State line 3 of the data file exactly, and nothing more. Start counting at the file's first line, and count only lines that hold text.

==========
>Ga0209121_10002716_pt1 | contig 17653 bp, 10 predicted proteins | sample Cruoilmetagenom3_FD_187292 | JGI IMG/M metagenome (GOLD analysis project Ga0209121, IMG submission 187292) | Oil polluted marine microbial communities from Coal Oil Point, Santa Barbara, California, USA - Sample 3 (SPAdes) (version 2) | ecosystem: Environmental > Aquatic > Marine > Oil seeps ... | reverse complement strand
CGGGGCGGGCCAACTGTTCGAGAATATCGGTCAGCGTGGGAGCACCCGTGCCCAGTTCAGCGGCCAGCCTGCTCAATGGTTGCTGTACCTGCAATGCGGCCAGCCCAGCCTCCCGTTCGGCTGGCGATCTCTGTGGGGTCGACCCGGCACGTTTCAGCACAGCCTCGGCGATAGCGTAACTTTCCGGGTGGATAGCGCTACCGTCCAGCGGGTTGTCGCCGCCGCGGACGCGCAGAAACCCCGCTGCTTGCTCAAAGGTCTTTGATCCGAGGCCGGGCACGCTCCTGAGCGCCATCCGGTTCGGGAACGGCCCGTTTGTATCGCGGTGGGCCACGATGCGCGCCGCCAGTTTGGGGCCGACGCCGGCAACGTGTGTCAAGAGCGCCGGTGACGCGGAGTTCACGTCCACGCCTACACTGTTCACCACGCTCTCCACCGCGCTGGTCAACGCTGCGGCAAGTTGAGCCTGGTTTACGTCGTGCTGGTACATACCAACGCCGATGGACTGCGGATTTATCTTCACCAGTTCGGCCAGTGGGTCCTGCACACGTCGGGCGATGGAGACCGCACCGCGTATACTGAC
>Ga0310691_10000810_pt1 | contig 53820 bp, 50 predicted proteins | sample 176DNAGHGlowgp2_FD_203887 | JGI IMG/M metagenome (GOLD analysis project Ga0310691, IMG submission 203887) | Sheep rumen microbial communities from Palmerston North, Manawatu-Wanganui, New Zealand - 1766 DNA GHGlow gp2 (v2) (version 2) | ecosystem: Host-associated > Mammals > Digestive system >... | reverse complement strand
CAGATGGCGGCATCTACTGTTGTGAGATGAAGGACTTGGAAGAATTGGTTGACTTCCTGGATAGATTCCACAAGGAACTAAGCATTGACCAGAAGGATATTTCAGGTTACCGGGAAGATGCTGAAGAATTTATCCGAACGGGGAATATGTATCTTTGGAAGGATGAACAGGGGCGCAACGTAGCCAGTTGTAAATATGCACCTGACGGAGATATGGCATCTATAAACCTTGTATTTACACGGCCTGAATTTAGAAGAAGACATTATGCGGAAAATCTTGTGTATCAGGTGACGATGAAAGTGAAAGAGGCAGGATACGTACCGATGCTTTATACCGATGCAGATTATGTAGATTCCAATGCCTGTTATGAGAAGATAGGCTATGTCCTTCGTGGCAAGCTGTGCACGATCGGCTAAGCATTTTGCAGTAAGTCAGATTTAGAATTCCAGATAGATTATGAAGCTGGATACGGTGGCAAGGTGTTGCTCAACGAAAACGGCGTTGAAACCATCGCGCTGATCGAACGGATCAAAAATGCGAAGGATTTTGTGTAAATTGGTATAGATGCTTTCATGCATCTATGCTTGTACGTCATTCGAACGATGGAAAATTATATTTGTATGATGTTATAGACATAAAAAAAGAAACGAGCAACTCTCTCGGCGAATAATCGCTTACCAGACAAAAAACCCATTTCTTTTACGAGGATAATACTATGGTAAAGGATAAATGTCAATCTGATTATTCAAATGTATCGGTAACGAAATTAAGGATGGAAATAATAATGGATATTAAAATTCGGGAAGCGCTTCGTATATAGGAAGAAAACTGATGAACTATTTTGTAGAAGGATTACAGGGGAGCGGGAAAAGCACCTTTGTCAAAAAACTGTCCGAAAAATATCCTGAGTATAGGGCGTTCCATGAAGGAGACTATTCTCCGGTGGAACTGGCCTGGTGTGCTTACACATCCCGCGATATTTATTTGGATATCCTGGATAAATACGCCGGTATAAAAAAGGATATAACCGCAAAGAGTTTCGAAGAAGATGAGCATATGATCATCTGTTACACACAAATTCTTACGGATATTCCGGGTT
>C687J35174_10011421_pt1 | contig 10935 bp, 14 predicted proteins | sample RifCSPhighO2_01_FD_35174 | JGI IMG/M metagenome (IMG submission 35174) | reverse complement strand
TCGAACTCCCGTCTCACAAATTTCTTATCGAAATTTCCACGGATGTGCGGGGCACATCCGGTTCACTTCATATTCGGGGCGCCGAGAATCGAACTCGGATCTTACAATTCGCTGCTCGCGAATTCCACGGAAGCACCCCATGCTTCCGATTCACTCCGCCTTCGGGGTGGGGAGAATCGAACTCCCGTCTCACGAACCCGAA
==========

>Ga0310691_10000810_pt1 | contig 53820 bp, 50 predicted proteins | sample 176DNAGHGlowgp2_FD_203887 | JGI IMG/M metagenome (GOLD analysis project Ga0310691, IMG submission 203887) | Sheep rumen microbial communities from Palmerston North, Manawatu-Wanganui, New Zealand - 1766 DNA GHGlow gp2 (v2) (version 2) | ecosystem: Host-associated > Mammals > Digestive system >... | reverse complement strand